Thomas A. Edison, the Wizard of Menlo Park, will never be forgotten by cylinder collectors since his name is nearly synonymous with the cylinder industry. Other companies sold cylinders--Chicago's Lambert Company, Columbia, Cleveland's U. S. Phonograph Company (maker of U-S Everlasting cylinders)--but Edison dominated the market and sold these tube-like records long after the public showed a preference for discs. Columbia stopped making cylinders in 1909 (the company afterwards distributed Indestructible cylinders, made by a smaller company) whereas the Edison Company sold four-minute Blue Amberola cylinders until July 1929. Cylinders from these final months, especially jazz titles, are highly collectible. By this time an electric dubbing process was used.
Most cylinder machines in antiques shops are Edisons. I will discuss a few models I know well, either because I own one or, in the case of a couple of rare models, have close friends with such machines. Cylinders are played during "listening sessions" I have with other collectors, but I prefer the sound of a Victrola or Edison Diamond Disc machine. I enjoy artists who made cylinders--especially comic singers Billy Murray, Ada Jones, and Arthur Collins--but often find the sound wobbling and thin. Worse, I cannot make good quality cassettes, which is not a problem with 78s. Others are satisfied by the sound. Certainly cylinders of the 1890s sound better than Berliners, which were competing discs. Finding brown wax cylinders of the 1890s that have not been spoiled by mold is difficult.
One early machine is the Gem, which is small and lacks power. Call it the baby of Edison phonographs. Most models have a key-wound spring motor that is supposed to play a two-minute cylinder at a full winding, but I find that some Gem motors wind down before a cylinder is over (these need to be worked upon). A Gem sold in 1908 for about $12.50. More powerful models cost much more. The Model D and later ones have a crank, not a key. Several models came before the Gem, including machines that could also be equipped with listening tubes like a stethoscope (to use modern language, they came with "headphones" along with a speaker, or horn). Some were coin-operated, which are highly collectible.
The Fireside model was successful when introduced in 1909. It came with a 19 inch straight horn though a two-piece "cygnet" horn was available for more money. "Cygnet" is French for swan, and the horn is elegant. This model could play "standard" records--that is, two minute cylinders--and four minute ones. Some people are surprised when they learn that cylinders came in either a two or four minute format and that each format requires the right equipment. I feel two minutes is too short for a song but four minutes can get tedious. Most Victor discs of popular tunes (issued on black label, not the famous red label for classical) play for about 3 minutes, which I feel is just right.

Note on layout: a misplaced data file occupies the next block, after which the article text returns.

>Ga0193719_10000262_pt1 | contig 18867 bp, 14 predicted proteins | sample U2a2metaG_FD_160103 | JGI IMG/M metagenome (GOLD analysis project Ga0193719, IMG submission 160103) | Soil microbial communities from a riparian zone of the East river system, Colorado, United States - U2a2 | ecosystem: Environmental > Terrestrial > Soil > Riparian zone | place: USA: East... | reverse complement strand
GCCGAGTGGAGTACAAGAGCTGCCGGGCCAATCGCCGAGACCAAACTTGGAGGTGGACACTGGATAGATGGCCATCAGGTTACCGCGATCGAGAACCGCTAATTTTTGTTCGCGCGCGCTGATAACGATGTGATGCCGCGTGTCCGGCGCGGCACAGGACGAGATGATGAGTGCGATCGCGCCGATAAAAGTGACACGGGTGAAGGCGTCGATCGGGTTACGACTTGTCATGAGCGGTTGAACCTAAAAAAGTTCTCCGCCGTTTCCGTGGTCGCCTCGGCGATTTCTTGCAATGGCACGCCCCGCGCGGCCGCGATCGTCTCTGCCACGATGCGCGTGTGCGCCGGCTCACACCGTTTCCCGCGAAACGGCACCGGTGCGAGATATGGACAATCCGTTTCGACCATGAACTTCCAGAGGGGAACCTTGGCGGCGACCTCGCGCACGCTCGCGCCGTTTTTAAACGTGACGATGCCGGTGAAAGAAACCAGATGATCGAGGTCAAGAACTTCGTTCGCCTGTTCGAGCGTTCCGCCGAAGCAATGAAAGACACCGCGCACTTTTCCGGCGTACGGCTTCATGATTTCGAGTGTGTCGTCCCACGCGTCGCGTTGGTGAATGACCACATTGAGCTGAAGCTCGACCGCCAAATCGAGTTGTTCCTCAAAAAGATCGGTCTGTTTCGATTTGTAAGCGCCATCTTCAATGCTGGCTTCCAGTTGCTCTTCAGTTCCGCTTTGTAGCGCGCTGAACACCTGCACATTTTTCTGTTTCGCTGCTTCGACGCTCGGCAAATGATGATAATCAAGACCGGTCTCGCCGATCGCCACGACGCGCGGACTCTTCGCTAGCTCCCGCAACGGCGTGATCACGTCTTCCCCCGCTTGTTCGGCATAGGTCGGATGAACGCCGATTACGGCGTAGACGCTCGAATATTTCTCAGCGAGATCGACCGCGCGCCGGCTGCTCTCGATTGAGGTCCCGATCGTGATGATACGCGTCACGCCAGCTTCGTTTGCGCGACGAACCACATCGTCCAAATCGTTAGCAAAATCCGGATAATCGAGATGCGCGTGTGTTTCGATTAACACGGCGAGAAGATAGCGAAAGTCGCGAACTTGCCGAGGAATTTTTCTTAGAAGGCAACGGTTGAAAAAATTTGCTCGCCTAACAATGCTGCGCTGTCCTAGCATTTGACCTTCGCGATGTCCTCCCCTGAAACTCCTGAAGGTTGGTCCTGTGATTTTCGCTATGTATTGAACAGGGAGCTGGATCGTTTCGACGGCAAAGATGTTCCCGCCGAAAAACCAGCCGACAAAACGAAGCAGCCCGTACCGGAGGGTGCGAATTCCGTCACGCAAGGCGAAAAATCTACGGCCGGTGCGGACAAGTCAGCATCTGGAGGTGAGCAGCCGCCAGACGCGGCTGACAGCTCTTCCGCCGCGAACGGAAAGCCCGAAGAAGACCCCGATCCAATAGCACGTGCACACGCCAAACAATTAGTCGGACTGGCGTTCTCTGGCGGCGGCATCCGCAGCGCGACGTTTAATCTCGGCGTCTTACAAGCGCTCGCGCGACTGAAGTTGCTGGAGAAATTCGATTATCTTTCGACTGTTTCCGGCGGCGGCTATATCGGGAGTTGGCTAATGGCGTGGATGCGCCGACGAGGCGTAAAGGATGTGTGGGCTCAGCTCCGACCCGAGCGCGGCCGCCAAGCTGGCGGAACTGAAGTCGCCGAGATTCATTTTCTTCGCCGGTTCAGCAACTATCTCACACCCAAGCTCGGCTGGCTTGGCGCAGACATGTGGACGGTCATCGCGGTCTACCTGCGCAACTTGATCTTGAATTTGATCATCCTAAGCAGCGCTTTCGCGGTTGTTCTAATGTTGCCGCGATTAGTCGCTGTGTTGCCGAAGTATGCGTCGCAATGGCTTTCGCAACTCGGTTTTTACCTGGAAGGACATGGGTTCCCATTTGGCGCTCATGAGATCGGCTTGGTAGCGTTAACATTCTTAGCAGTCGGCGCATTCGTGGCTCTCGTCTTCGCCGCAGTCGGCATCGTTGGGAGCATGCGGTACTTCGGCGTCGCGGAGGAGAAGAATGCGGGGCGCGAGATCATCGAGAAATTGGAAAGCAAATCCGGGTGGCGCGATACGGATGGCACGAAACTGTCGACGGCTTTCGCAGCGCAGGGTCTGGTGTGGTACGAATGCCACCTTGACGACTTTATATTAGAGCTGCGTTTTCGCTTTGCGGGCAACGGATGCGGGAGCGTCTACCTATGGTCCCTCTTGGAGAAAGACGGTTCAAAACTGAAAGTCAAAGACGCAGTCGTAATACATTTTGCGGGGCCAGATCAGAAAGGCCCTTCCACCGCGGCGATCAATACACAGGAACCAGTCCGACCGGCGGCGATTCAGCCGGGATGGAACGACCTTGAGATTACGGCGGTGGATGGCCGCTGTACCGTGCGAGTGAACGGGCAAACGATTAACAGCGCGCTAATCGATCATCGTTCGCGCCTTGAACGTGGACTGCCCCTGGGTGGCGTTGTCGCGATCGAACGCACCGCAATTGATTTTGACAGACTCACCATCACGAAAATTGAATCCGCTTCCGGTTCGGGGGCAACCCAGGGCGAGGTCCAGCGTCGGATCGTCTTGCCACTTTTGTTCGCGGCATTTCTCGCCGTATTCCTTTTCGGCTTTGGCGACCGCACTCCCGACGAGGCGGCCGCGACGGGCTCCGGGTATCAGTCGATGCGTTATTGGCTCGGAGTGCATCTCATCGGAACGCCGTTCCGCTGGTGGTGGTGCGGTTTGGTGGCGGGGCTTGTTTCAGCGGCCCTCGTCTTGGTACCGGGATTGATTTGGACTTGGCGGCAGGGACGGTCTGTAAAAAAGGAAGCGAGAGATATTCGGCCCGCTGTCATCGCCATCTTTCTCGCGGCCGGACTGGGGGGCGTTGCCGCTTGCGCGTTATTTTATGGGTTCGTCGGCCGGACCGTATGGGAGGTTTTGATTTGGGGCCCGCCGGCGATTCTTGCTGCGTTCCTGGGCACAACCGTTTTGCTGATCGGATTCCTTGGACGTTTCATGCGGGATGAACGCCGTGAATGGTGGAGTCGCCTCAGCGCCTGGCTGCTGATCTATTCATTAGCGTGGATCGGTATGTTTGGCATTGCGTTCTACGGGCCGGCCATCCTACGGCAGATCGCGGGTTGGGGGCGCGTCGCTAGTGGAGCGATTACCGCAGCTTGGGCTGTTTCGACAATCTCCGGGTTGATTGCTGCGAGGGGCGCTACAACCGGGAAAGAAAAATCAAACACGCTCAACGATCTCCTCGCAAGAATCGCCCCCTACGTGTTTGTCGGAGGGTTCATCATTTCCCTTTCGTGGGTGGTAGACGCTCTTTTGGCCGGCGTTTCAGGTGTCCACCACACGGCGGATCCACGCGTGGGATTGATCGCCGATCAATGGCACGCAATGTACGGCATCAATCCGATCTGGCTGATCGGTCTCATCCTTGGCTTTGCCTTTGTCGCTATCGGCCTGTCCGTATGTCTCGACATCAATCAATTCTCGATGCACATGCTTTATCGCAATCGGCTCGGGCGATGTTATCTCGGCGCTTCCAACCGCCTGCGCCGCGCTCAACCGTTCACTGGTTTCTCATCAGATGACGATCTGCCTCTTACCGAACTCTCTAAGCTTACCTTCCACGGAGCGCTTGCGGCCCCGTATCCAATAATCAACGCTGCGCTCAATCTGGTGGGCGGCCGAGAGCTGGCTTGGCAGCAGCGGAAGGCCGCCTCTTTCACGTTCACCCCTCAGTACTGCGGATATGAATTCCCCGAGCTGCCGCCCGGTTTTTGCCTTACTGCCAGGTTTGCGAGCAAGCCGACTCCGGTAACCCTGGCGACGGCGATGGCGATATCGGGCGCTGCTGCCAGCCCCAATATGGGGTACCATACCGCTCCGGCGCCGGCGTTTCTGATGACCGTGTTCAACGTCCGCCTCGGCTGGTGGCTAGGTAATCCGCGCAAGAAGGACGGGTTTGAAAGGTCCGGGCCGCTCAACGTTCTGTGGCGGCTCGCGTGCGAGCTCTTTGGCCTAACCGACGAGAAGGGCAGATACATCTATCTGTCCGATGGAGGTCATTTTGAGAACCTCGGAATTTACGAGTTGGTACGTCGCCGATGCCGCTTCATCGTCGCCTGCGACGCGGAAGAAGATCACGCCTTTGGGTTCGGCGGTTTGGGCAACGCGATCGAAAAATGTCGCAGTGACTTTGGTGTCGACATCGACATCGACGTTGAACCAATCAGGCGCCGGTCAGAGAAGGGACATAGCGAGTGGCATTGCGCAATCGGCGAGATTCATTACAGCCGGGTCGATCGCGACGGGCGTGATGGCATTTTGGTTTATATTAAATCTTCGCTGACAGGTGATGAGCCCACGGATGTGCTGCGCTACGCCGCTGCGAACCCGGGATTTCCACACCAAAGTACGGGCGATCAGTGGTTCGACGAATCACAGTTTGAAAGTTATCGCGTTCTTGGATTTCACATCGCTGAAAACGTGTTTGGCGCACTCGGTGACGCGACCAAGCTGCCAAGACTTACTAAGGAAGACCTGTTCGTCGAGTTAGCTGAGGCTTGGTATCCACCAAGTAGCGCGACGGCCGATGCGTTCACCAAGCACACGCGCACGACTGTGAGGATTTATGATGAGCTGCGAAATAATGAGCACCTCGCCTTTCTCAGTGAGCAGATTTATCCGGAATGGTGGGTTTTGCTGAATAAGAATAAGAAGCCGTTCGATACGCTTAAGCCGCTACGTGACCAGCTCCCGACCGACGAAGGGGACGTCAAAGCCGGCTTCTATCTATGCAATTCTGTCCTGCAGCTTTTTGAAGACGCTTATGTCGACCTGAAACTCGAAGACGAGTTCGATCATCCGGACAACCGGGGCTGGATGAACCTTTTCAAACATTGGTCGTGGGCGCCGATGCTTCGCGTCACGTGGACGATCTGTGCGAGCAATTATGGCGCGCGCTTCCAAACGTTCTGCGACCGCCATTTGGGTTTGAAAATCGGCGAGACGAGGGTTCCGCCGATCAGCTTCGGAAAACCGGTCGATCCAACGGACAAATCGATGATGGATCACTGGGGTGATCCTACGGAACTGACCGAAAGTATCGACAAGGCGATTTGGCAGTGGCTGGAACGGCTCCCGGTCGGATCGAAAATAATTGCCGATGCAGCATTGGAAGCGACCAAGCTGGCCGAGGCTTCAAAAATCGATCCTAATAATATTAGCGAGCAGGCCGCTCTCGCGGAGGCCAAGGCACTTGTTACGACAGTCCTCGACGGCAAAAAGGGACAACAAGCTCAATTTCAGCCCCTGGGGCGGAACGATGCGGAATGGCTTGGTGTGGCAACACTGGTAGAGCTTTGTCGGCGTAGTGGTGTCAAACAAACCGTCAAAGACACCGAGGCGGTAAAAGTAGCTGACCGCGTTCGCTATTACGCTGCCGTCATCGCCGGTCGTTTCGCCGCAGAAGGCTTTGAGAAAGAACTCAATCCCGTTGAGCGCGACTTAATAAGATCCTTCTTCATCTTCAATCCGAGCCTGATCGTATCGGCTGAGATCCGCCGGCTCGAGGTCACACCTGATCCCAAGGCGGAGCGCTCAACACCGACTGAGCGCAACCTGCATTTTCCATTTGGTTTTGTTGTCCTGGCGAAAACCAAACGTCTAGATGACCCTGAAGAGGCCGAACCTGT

Many machines have the name Amberola, which Edison produced from 1909 to 1929 in various models. These have internal horns instead of exposed ones. The Victor Company had great success with its built-in horn models--that is, Victrolas--and Edison tried to compete.
The splendid Amberola 1A was marketed from 1909 to 1912 and played two- and four- minute cylinders. The Amberola 1B played only 4 minute cylinders--you change reproducers, the L reproducer playing wax Amberols and the Diamond A playing Blue Amberols. Both the A and B styles were costly, selling from $200 (for mahogany or oak) to $250 (for walnut). The playing mechanism on these Amberola machines is very similar to that of the Opera. Examine the machine carefully for any air leaks--these can be sealed if you know where the leaks are.
There was no Amberola II. The Amberola III sold from 1912 to 1915. The Amberola IV is rare (only 100 were built) whereas the Amberola V is fairly common since it sold very well. The Amberola VI came in three forms. Soon came the VIII and X. No VII or IX appeared.
These numbers get confusing, and in 1915 Edison consolidated the Amberolas into three lines defined by the dollars needed to buy one: the 30 sold for $30, the 50 for $50, and the 75 for $75. The model 30 pops up more than the other two. Later machines include the Model 60 and the floor model 80, made in 1928.
A book about Edison cylinder machines is George Frow's Edison Cylinder Phonograph Companion. At some point I will discuss here the very early Perfected model (it used 2.5 volt batteries), the Triumph, the Home, the Standard, and the splendid Idelia. There would not be much point in discussing the model "M" since nobody reading this will find one of these in a garage sale or estate sale!
The Opera model was designed for playing wax Amberols (use the L reproducer) and Blue Amberols (use the Diamond A reproducer). For years I wanted one of these beauties, and a dream came true when Bill Roddy saw my homepage and offered for sale the Opera that has been in his family for decades--at a very reasonable price. Thanks, Bill! My Harry Raderman cylinders sound great on my newly acquired Opera, which is prominently displayed in my living room!
Listed in the Guinness Book of World Records is the oldest known recording. It is cut directly into the sleeve of a cylinder machine made around 1879 by Frank Lambert. Simple clock times are announced: one o'clock, two o'clock, and so on. Clearly the inventor planned to put this machine into a clock, creating the first talking clock!
If you see the name Lambert on a cylinder, it was made by Thomas Lambert, a different inventor. All pink Lambert cylinders are rare and valuable! Look also for Bacigalupi and Edison Concert cylinders.